The First Sketch of Shakespeare's Merry Wives of Windsor (Google eBook)

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Shakespeare society, 1842 - Falstaff, John, Sir (Fictitious character) - 141 pages
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Page x - The First part of the Contention betwixt the two famous Houses of Yorke and Lancaster, with the death of the good Duke Humphrey: And the banishment and death of the Duke of...
Page vii - The true Tragedie of Richard Duke of Yorke, and the death of good King Henrie the Sixt, with the whole contention betweene the two Houses Lancaster and Yorke, as it was sundrie times acted by the Right Honourable the Earle of Pembrooke his seruants.
Page 9 - These are the forgeries of jealousy : And never, since the middle summer's spring, Met we on hill, in dale, forest, or mead, By paved fountain, or by rushy brook, Or in the beached margent of the sea, To dance our ringlets to the whistling wind, But with thy brawls thou hast disturb'd our sport.
Page xiii - The | Whole Contention | betweene the two Famous | Houses, LANCASTER and | YORKE. | With the Tragicall ends of the good Duke Humfrey, Richard Duke of Yorke, | and King Henrie the \ sixt. \ Diuided into two Parts: And newly corrected and | enlarged. Written by William Shakespeare, Gent. | Printed at LONDON, for TP...
Page 95 - WHAT needs my Shakespeare, for his honour'd bones, The labour of an age in piled stones? Or that his hallow'd relics should be hid Under a star-ypointing pyramid? Dear son of memory, great heir of fame, What need'st thou such weak witness of thy name? Thou, in our wonder and astonishment, Hast built thyself a livelong monument.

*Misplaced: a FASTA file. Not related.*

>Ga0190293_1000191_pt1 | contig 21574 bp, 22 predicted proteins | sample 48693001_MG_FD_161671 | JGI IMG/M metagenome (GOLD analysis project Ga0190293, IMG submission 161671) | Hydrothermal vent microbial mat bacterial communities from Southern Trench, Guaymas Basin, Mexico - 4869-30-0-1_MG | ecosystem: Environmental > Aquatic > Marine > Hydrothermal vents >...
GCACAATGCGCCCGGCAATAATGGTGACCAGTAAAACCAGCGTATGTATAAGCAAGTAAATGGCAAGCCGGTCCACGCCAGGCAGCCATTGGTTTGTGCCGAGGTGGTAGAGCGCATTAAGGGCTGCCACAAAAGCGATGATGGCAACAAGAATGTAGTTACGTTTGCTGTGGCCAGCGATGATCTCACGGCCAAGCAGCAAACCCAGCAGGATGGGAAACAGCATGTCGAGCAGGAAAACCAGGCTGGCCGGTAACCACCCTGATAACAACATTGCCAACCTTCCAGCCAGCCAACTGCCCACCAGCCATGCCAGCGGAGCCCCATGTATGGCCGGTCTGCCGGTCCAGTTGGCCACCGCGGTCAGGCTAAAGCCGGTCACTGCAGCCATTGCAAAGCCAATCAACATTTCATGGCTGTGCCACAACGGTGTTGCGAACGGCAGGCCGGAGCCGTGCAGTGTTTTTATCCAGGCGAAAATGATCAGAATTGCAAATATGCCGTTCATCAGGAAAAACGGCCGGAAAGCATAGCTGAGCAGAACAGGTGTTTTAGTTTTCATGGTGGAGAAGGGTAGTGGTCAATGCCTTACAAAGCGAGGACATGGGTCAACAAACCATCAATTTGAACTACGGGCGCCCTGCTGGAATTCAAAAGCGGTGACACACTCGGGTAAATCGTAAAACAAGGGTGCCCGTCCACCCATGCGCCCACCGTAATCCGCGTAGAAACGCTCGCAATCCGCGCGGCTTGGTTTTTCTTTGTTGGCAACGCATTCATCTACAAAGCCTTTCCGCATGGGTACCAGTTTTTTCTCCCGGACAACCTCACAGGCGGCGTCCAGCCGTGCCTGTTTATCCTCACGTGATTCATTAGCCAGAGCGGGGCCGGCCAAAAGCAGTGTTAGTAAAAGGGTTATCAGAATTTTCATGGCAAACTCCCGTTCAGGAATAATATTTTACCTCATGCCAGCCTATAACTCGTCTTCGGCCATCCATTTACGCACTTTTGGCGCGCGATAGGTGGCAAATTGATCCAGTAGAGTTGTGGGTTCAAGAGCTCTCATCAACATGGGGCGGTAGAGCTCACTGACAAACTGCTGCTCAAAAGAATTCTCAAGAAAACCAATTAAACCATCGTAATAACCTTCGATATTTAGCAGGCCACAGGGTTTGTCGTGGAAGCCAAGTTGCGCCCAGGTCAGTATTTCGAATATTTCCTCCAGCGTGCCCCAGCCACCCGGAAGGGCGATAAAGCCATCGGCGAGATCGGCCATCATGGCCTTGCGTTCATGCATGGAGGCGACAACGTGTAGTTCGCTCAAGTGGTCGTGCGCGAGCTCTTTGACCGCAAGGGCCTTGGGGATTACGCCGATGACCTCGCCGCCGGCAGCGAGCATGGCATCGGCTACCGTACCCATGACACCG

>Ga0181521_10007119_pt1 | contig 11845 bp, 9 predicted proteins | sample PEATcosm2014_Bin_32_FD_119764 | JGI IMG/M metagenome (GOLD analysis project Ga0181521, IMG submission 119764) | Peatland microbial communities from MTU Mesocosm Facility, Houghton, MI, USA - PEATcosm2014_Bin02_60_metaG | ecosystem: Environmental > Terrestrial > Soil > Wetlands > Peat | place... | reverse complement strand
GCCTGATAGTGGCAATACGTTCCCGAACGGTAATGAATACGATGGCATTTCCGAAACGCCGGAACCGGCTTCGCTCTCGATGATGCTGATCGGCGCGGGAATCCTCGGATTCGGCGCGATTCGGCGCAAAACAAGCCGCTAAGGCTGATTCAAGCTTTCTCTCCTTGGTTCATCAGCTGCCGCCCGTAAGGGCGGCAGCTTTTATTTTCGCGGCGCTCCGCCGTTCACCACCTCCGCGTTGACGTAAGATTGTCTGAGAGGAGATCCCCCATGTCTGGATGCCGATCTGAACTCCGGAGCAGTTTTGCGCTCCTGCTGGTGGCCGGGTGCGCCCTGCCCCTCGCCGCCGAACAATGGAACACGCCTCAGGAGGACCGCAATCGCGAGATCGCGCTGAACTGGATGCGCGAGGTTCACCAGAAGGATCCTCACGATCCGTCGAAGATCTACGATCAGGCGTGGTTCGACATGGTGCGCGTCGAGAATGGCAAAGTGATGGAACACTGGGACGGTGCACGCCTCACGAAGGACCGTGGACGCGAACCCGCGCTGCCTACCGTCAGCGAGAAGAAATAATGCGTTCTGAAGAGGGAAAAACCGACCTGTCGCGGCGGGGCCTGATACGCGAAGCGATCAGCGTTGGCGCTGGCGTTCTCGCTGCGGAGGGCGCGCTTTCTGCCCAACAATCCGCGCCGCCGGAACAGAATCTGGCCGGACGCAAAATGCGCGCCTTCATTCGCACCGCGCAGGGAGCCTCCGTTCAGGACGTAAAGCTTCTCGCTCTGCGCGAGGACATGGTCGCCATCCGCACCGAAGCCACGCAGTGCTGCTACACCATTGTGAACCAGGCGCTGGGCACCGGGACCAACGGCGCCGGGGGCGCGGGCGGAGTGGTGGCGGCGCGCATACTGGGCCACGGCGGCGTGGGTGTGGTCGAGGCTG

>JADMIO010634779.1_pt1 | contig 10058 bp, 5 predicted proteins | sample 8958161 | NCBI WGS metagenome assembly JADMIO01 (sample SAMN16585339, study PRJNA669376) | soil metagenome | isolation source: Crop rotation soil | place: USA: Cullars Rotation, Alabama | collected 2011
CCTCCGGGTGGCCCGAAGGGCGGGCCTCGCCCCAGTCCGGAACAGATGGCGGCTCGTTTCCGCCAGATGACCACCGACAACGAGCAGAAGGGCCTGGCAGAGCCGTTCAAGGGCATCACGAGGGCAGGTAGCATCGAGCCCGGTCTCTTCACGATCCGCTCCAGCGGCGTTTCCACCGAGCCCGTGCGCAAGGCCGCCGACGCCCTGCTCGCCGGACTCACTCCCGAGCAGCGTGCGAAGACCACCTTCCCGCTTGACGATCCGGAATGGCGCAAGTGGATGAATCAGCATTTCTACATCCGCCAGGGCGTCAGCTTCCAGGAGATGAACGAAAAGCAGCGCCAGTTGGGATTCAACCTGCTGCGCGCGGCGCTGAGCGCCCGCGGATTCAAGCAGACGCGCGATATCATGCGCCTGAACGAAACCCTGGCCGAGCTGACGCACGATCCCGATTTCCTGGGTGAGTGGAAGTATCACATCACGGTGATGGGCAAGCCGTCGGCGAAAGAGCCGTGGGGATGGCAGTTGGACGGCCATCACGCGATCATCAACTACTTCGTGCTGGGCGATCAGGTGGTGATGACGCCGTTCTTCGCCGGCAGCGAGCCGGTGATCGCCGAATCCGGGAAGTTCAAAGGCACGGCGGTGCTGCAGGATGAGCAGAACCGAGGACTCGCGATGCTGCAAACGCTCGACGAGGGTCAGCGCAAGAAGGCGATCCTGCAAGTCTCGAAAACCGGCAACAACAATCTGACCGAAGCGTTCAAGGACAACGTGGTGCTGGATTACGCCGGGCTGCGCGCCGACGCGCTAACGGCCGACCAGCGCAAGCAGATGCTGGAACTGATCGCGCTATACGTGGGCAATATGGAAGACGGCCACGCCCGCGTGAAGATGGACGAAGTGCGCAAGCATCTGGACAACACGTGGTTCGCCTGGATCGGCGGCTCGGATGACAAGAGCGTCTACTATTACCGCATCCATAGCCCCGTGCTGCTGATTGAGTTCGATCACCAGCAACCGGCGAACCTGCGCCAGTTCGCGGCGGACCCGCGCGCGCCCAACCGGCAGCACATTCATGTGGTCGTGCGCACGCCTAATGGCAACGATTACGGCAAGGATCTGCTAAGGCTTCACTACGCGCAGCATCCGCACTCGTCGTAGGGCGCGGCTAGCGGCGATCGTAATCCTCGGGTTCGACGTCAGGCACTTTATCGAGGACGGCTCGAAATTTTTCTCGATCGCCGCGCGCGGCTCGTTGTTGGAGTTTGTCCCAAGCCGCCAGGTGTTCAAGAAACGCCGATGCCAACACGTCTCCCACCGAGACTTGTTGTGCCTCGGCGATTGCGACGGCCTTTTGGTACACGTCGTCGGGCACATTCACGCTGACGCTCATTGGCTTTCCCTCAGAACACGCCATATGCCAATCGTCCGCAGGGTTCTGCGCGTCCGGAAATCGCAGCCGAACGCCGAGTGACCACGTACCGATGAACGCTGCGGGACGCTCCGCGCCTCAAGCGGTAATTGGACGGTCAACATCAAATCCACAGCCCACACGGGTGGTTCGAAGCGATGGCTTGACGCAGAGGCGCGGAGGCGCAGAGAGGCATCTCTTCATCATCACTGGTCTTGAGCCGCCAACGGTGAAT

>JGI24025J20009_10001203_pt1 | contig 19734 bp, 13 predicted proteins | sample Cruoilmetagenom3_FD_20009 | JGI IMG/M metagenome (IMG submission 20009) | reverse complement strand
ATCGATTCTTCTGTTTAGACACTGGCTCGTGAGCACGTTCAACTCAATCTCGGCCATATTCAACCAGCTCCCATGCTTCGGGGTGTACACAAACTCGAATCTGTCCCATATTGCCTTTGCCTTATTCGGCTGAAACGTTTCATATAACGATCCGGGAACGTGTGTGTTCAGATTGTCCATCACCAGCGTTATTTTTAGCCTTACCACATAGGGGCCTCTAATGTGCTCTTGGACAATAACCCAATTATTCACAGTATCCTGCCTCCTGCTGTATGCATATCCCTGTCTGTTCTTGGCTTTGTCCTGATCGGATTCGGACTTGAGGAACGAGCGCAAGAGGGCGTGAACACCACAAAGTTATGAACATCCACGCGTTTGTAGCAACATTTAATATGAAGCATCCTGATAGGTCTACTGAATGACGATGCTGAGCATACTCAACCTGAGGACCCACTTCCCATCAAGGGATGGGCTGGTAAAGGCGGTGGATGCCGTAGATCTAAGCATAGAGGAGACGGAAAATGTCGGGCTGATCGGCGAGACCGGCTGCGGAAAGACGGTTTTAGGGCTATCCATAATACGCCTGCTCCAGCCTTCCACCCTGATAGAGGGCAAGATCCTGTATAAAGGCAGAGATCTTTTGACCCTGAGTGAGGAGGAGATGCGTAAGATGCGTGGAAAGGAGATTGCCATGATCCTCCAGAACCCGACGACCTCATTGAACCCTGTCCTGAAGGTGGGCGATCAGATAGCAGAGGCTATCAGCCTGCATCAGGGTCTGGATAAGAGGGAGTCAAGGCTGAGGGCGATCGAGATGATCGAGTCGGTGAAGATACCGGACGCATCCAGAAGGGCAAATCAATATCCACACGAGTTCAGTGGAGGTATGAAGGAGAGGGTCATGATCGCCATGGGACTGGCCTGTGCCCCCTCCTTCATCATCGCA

Page xxx - Some say, good Will, which I, in sport, do sing, Had'st thou not played some kingly parts in sport, Thou hadst been a companion for a king. And been a King among the meaner sort.
Page ix - She was so well pleased with that admirable character of Falstaff, in The Two Parts of Henry the Fourth, that she commanded him to continue it for one play more, and to show him in love.
Page 50 - Dream, which I had never seen before, nor shall ever again, for it is the most insipid ridiculous play that ever I saw in my life.
Page 80 - The finch, the sparrow, and the lark, The plain-song cuckoo gray, Whose note full many a man doth mark, And dares not answer nay; for, indeed, who would set his wit to ao foolish a bird?
Page 47 - Others the like have laboured at, Some of this thing and some of that, And many of they know not what, But that they must be saying. Another sort there be, that will Be talking of the Fairies still, Nor never can they have their fill...

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